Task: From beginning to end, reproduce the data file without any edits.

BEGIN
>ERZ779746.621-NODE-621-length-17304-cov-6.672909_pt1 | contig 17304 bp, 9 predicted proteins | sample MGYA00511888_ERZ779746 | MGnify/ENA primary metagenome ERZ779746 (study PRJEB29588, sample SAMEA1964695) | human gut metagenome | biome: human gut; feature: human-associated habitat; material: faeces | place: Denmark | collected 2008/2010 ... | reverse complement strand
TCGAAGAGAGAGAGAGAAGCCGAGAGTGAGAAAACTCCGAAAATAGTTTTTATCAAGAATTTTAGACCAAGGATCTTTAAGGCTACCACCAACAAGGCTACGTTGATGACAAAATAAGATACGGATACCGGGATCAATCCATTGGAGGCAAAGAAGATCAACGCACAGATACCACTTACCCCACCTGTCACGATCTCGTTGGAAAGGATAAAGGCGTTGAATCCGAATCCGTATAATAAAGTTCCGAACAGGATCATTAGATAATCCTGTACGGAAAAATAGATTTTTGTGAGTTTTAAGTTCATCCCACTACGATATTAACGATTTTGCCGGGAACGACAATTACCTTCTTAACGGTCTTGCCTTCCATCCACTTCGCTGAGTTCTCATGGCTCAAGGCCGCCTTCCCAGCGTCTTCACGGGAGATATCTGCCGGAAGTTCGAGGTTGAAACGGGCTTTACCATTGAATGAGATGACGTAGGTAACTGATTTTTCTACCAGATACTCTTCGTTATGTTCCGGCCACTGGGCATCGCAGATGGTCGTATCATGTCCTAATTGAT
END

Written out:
>ERZ779746.621-NODE-621-length-17304-cov-6.672909_pt1 | contig 17304 bp, 9 predicted proteins | sample MGYA00511888_ERZ779746 | MGnify/ENA primary metagenome ERZ779746 (study PRJEB29588, sample SAMEA1964695) | human gut metagenome | biome: human gut; feature: human-associated habitat; material: faeces | place: Denmark | collected 2008/2010 ... | reverse complement strand
TCGAAGAGAGAGAGAGAAGCCGAGAGTGAGAAAACTCCGAAAATAGTTTTTATCAAGAATTTTAGACCAAGGATCTTTAAGGCTACCACCAACAAGGCTACGTTGATGACAAAATAAGATACGGATACCGGGATCAATCCATTGGAGGCAAAGAAGATCAACGCACAGATACCACTTACCCCACCTGTCACGATCTCGTTGGAAAGGATAAAGGCGTTGAATCCGAATCCGTATAATAAAGTTCCGAACAGGATCATTAGATAATCCTGTACGGAAAAATAGATTTTTGTGAGTTTTAAGTTCATCCCACTACGATATTAACGATTTTGCCGGGAACGACAATTACCTTCTTAACGGTCTTGCCTTCCATCCACTTCGCTGAGTTCTCATGGCTCAAGGCCGCCTTCCCAGCGTCTTCACGGGAGATATCTGCCGGAAGTTCGAGGTTGAAACGGGCTTTACCATTGAATGAGATGACGTAGGTAACTGATTTTTCTACCAGATACTCTTCGTTATGTTCCGGCCACTGGGCATCGCAGATGGTCGTATCATGTCCTAATTGAT